The Grand River has remained a constant over the years in Lowell. Known as O-wash-ta-nong by the Odawa, La Grande Riviere by French fur traders and the Grand River by English and Americans, the river is the longest in Michigan. It flows past the southern edge of Lowell from its source near Jackson to Grand Haven where it empties into Lake Michigan.
The river has witnessed Odawa traveling by canoe and settling on its shores, fur traders arriving in bateaux with trade goods, settlers coming on steamboats to start a new life, merchants using it to transport goods and residents canoeing and kayaking for pleasure.
An early settler described it as follows:
“At Lowell, there was no bridge over the Grand River, so we forded at the mouth of the Flat River, and in the winter we crossed the ice east of the village. When the water was high, John Monks or his daughter would run a ferry. Then (in 1848) they built a bridge where the present upper (east) bridge is now.”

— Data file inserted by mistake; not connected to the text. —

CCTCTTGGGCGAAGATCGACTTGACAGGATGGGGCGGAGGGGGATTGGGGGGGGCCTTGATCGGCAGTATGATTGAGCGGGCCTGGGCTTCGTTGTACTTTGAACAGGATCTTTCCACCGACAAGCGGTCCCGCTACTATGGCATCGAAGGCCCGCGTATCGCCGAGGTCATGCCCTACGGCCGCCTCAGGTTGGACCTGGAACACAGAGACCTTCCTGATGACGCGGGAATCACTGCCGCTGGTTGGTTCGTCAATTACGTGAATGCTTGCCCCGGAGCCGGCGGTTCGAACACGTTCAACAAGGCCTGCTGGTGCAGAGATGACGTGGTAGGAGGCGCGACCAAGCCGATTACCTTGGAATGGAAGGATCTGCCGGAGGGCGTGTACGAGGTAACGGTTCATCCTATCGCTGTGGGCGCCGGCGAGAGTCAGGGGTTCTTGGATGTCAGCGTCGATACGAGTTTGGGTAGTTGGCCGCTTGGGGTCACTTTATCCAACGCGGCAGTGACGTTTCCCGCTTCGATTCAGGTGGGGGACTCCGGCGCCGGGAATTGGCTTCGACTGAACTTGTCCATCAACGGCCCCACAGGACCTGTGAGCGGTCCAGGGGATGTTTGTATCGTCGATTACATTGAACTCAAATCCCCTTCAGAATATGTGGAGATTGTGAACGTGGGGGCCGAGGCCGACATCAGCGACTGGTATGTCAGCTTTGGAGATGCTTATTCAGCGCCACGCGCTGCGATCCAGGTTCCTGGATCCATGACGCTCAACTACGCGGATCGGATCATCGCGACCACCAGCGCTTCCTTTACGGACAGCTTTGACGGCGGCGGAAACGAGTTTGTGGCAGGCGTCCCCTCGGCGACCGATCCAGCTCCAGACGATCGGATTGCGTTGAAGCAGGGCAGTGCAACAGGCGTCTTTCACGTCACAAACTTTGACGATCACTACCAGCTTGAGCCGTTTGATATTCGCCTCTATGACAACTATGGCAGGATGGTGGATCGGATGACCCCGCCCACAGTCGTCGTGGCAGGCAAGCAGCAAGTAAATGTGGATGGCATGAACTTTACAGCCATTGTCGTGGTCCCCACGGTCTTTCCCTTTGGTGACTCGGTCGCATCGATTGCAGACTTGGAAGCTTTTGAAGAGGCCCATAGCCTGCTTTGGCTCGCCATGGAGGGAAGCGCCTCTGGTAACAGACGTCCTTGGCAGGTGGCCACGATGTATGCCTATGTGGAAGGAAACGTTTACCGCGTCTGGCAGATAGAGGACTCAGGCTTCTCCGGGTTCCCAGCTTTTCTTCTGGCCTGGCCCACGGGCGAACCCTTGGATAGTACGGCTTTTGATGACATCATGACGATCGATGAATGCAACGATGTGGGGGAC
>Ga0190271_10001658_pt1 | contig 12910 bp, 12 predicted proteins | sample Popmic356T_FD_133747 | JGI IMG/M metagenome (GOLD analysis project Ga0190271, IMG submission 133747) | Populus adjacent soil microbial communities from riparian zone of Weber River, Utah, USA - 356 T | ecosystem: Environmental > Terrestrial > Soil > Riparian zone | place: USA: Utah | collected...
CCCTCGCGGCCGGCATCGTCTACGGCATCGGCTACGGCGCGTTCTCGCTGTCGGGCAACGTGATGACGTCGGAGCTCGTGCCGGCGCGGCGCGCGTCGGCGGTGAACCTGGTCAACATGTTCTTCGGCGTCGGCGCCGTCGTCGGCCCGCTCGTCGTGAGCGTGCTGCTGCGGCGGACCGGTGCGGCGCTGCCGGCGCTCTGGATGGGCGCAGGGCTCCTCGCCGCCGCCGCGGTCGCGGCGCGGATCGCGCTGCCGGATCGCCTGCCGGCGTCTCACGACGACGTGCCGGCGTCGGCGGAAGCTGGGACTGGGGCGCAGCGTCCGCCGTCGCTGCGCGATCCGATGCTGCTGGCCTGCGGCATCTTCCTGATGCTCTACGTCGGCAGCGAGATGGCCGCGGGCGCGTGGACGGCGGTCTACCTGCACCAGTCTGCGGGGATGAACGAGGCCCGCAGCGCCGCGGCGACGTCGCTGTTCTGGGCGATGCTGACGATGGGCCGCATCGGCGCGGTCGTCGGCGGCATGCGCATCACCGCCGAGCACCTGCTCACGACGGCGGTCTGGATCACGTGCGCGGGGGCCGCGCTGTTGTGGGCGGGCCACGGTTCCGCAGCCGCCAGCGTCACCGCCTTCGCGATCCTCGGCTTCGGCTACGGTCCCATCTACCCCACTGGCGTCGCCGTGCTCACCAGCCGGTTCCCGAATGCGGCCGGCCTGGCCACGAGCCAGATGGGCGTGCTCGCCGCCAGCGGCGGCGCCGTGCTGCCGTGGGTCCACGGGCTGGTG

~Pioneer Harriet Hatch Sherman
Canoeing has long been a popular activity on the river. At the start of the 20th century many postcards were made showing canoes lined up along the banks and happy canoers paddling by islands.
In 1830 the river was described as “beautiful, clear, clean, deep with many fish.” Later, industries along the river polluted the waters with debris from sawmills, municipal sewage and other industries. In 1905, the Grand Rapids Evening Press predicted “By the year 2005 the Grand River will be more of a sewer than a river.” Thankfully, communities began cleaning the river. Lowell built its first Waste Water Treatment Plant in 1965 and the second in 1987-1989.
The Kerekes family is pictured above fishing from a houseboat on the Grand River. They lived just east of Lowell.